Photo of red dresses hung on crosses along B.C. roadside wins world photo award
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Amber Bracken, a freelance photojournalist who is based in Edmonton, captured the photo of red dresses hung on crosses along a roadside to commemorate the children who died at the Kamloops Indian Residential School.
The story broke last May when the Tk’emlups te Secwepemc Nation in Kamloops said a section of land was searched at the former school with ground-penetrating radar and what were believed to be the remains of up to 215 children were found.
“This winner represents the awakening of a shameful history that is finally being addressed in Canada,” the jury said in a statement.
“It is a perfect image which captures a rare light, and is at once haunting, arresting, and symbolic. The sensory image offers a quiet moment of reckoning with the global legacy of colonization and exploitation, while amplifying the voices of First Nations communities who are demanding justice. The single image requires an active eye, and encourages us to hold governments, social institutions, and ourselves accountable.
“The jury awarded this image the World Press Photo of the Year because it summarizes a global history of colonial oppression that must be addressed in order to tackle the challenges of the future.”
About 7,000 square metres of land, or just under two acres of the former school site, were covered from May 21 to 24 by ground-penetrating radar, or GPR, around the apple orchard at the Secwépemc Museum and Heritage Park.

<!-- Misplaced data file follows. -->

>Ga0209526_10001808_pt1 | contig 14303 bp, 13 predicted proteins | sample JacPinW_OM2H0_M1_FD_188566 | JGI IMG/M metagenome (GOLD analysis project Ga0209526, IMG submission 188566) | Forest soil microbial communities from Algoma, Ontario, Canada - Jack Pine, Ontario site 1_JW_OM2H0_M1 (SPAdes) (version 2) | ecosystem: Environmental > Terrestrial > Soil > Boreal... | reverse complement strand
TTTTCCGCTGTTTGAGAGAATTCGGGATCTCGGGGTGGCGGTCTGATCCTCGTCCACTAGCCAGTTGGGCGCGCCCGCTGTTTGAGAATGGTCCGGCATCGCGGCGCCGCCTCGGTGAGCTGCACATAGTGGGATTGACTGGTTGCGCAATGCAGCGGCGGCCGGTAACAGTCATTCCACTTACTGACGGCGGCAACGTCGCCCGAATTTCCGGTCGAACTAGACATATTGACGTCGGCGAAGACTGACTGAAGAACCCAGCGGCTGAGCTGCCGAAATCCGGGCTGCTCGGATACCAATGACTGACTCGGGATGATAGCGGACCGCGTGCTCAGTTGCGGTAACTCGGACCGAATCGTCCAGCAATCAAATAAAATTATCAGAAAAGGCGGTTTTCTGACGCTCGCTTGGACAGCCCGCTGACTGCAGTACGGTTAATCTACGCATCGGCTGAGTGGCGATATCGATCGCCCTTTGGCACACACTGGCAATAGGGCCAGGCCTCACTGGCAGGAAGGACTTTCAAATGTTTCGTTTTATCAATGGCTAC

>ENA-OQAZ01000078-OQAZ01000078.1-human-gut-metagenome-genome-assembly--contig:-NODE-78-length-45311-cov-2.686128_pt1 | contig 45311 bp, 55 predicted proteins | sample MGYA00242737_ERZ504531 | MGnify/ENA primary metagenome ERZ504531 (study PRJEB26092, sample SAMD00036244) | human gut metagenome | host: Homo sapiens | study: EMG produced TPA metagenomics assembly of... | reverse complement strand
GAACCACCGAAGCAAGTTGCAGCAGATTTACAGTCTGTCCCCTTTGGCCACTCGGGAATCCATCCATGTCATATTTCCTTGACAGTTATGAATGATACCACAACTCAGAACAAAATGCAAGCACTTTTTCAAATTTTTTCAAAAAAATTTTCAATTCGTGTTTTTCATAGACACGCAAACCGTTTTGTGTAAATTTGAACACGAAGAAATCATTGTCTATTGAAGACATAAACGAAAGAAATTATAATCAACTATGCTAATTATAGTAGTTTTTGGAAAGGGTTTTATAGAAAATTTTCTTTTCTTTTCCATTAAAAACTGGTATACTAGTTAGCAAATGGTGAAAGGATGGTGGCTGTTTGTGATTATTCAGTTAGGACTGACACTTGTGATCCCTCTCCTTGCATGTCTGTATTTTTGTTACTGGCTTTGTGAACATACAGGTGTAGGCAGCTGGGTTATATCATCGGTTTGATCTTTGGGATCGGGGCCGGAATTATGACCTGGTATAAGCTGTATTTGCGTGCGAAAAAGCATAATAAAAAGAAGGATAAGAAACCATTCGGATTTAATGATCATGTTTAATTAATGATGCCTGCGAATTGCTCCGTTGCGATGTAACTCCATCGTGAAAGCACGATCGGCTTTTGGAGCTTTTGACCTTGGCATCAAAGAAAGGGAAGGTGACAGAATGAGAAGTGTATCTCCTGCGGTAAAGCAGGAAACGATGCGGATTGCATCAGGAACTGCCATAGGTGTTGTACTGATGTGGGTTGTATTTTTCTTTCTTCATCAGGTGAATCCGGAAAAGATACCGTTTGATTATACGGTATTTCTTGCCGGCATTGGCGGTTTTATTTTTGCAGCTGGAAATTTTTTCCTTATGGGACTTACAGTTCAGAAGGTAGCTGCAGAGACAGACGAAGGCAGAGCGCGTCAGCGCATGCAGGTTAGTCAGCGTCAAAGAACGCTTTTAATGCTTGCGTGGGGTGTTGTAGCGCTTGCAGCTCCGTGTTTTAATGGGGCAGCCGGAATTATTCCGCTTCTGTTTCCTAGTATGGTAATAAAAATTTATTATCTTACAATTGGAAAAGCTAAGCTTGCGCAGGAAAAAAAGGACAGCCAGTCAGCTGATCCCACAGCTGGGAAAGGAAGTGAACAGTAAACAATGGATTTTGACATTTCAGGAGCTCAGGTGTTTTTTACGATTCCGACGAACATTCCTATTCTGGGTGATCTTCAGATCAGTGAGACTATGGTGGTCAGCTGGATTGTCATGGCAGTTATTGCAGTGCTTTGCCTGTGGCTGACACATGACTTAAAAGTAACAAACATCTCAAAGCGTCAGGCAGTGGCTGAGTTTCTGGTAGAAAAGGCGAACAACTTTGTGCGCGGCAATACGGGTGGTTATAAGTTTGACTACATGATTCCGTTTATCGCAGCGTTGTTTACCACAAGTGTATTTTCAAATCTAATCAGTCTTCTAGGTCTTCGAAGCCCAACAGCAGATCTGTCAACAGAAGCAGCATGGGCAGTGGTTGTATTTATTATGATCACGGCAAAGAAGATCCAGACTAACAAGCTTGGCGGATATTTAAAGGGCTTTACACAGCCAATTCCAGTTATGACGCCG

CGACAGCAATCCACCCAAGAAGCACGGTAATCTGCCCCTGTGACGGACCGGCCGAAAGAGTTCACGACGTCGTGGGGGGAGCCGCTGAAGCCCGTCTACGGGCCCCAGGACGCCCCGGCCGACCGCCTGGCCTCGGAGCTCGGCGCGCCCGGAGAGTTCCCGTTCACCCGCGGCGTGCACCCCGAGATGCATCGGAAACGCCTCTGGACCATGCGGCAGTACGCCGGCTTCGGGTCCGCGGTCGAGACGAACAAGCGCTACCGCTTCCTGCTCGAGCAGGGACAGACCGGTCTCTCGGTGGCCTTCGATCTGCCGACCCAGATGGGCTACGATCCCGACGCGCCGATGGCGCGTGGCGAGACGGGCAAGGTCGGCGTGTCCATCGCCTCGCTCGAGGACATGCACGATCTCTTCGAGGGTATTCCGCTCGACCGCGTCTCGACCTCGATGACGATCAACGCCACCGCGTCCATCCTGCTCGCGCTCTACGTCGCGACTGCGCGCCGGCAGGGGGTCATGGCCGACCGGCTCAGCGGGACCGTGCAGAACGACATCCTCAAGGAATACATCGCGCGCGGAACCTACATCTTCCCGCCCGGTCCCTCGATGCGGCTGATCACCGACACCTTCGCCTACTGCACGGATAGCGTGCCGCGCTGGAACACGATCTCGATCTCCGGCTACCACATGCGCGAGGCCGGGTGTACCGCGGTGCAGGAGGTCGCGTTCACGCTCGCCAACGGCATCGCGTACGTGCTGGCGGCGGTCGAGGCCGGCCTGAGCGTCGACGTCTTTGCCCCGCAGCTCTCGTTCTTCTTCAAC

Last week, Pope Francis apologized for the grave and lasting harm caused by the church- and state-sponsored residential school system.
Grand Chief Stewart Phillip, president of the B.C. Indian Chiefs, told Global News he was uplifted by the apology he heard.
“I was absolutely surprised, I wasn’t expecting this. It’s a double-wow Friday for sure. The sun is shining on the Vatican and our people have waited for a very, very long time to hear those beautiful words whereby the Pope, the Vatican has taken responsibility and has acknowledged the genocidal abuses of the residential school system and has committed to Canada and meeting with Indigenous people to continue this journey along this path after the door has been opened, fully opened,” Phillip said.
The Indian Residential Schools Crisis Line (1-866-925-4419) is available 24 hours a day for anyone experiencing pain or distress as a result of their residential school experience.
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